First day of an oil spill on the open sea: Early mass transfers of hydrocarbons to air and water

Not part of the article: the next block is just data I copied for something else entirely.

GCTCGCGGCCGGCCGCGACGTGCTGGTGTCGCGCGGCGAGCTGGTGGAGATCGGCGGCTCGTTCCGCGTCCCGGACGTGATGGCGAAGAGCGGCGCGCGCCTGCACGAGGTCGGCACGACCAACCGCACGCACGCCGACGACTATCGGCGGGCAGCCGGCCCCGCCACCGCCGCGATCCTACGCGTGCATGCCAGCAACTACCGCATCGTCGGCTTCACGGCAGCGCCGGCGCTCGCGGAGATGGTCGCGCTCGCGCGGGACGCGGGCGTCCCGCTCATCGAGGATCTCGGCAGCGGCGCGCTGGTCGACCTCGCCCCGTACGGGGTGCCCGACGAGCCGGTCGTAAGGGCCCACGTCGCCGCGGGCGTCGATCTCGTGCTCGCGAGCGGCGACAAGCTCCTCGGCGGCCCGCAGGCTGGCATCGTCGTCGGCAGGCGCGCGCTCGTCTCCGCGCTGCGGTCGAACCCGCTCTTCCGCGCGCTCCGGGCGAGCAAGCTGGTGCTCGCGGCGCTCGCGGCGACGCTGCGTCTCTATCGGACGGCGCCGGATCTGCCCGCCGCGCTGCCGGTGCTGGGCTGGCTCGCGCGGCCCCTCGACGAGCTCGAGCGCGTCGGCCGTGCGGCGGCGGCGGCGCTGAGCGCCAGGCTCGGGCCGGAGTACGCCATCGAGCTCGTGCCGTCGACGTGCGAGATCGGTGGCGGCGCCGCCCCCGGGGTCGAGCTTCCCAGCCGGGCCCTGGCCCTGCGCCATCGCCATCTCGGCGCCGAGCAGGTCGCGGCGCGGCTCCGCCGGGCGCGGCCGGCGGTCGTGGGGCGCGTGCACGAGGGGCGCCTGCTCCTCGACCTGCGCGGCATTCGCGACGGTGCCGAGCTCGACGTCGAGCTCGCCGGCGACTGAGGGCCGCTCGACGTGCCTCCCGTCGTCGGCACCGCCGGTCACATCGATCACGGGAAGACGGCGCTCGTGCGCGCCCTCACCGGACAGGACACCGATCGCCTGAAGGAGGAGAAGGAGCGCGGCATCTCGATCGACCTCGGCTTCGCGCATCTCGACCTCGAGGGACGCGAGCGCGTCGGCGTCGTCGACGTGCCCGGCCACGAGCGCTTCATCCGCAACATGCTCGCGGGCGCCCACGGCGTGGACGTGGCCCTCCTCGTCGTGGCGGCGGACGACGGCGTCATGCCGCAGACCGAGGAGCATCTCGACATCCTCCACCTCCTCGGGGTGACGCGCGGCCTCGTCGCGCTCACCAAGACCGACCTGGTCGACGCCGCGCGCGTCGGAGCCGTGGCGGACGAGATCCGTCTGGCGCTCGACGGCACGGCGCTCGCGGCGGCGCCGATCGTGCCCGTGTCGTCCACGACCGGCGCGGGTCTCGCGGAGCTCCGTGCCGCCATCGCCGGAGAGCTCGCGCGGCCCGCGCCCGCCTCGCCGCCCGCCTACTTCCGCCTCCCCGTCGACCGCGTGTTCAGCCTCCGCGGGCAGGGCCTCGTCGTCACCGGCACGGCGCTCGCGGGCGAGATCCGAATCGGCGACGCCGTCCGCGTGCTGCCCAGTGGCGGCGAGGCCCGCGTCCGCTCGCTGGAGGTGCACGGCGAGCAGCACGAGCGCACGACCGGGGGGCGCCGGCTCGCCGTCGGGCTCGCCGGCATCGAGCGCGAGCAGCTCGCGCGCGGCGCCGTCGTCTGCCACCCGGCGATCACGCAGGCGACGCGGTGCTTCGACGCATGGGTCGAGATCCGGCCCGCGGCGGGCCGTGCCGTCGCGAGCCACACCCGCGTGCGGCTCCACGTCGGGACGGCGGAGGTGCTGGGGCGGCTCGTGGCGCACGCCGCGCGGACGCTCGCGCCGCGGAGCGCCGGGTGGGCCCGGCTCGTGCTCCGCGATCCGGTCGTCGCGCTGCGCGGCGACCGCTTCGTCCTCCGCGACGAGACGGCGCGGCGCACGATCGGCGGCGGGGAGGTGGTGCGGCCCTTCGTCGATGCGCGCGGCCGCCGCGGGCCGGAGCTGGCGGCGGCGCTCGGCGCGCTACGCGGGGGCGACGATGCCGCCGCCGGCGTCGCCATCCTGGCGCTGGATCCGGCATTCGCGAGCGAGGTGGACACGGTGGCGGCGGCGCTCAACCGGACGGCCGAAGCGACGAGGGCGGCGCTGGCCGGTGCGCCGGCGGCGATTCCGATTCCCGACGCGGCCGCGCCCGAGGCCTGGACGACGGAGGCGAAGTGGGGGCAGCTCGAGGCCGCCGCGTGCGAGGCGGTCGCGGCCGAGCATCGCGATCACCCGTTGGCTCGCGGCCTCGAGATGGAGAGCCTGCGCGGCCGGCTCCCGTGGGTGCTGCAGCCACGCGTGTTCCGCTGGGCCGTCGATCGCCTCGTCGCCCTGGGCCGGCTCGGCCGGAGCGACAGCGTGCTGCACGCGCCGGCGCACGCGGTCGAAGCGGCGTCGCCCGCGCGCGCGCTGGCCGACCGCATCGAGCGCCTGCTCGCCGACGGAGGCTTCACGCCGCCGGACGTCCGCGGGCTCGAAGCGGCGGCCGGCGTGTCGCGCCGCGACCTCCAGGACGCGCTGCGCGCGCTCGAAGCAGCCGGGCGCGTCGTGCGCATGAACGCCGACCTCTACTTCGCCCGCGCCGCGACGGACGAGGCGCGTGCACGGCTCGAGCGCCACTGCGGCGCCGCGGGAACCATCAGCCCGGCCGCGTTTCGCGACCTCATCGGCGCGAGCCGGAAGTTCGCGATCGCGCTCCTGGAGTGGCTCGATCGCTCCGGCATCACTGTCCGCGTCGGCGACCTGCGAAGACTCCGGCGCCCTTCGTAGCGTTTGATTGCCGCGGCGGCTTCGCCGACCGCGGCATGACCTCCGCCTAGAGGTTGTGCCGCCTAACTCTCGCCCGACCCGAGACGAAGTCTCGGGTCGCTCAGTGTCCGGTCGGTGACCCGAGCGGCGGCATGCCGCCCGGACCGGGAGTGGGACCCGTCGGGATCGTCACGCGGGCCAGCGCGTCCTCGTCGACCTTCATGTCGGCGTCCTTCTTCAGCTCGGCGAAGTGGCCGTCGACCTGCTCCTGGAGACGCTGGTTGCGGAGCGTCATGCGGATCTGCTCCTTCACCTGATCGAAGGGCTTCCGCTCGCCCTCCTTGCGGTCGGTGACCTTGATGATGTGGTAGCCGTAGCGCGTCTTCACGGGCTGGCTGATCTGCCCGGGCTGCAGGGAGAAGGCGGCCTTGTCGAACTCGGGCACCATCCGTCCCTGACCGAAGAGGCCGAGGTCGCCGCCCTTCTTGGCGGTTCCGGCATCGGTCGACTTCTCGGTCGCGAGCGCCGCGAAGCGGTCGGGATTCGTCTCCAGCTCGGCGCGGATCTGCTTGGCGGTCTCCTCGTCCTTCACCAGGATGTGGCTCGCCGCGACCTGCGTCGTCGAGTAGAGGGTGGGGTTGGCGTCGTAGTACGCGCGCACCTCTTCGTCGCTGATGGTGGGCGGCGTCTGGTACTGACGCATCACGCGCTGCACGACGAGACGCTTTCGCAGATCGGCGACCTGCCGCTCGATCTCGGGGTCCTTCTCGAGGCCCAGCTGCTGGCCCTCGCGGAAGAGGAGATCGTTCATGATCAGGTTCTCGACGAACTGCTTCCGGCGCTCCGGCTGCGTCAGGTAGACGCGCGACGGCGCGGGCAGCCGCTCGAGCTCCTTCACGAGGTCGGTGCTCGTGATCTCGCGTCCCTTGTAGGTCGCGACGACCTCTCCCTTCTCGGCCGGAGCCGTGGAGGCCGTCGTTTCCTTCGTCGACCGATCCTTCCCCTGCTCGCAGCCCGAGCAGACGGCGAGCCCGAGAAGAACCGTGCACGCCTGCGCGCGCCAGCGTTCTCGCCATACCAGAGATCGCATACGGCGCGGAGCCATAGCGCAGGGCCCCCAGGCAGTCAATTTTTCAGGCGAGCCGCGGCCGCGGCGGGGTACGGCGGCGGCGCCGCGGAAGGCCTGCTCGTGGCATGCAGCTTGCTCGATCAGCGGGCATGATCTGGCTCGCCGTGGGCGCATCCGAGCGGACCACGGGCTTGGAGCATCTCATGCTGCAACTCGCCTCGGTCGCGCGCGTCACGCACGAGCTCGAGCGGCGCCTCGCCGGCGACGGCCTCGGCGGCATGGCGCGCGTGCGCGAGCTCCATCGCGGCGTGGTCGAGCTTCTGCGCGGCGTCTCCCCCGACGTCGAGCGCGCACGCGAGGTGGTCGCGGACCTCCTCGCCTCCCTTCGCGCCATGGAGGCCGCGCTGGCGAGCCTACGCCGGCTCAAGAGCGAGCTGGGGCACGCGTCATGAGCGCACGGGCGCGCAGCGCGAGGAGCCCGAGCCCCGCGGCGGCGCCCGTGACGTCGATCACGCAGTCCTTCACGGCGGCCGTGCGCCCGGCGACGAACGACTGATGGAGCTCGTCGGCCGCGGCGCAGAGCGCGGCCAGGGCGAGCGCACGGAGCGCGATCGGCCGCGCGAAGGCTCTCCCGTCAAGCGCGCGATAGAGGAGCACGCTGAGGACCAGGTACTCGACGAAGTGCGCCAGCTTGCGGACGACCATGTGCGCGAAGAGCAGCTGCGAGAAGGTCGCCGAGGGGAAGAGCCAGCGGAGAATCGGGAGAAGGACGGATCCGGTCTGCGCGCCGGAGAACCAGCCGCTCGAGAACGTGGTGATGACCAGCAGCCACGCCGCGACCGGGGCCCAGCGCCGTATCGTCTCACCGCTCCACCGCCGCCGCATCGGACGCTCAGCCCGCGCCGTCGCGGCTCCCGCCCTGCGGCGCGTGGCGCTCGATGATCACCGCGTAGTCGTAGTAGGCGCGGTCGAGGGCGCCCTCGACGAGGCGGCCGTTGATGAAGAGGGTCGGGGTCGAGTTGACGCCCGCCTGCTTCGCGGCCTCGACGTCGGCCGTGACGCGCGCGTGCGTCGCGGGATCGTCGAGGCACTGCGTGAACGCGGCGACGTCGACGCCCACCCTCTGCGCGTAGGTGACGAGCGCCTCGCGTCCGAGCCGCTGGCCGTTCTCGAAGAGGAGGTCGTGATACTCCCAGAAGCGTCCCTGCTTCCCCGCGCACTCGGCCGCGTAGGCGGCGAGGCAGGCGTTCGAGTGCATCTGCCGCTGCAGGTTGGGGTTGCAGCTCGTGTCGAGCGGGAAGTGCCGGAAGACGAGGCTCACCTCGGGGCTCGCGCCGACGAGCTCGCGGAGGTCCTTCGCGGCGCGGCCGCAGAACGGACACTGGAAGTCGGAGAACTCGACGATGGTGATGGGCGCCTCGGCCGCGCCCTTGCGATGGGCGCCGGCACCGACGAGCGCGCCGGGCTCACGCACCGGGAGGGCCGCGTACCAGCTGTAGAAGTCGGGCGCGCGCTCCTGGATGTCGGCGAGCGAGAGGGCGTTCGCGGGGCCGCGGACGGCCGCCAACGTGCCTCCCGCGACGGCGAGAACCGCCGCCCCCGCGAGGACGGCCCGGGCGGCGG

During the first hours after release of petroleum at sea, crude oil hydrocarbons partition rapidly into air and water. However limited information is available about very early evaporation and dissolution processes. We report on the composition of the oil slick during the first day after a permitted, unrestrained 4.3 m3 oil release conducted on the North Sea. Rapid mass transfers of volatile and soluble hydrocarbons were observed, with >50% of ≤C17 hydrocarbons disappearing within 25 hours from this oil slick of <10 km2 area and <10 μm thickness. For oil sheen, >50% losses of ≤C16 hydrocarbons were observed after 1 hour. We developed a mass transfer model to describe the evolution of oil slick chemical composition and water column hydrocarbon concentrations. The model was parameterized based on environmental conditions and hydrocarbon partitioning properties estimated from comprehensive two-dimensional gas chromatography (GC×GC) retention data. The model correctly predicted the observed fractionation of petroleum hydrocarbons in the oil slick resulting from evaporation and dissolution. This is the first report on the broad-spectrum compositional changes in oil during the first day of a spill at the sea surface. Expected outcomes under other environmental conditions are discussed, as well as comparisons to other models.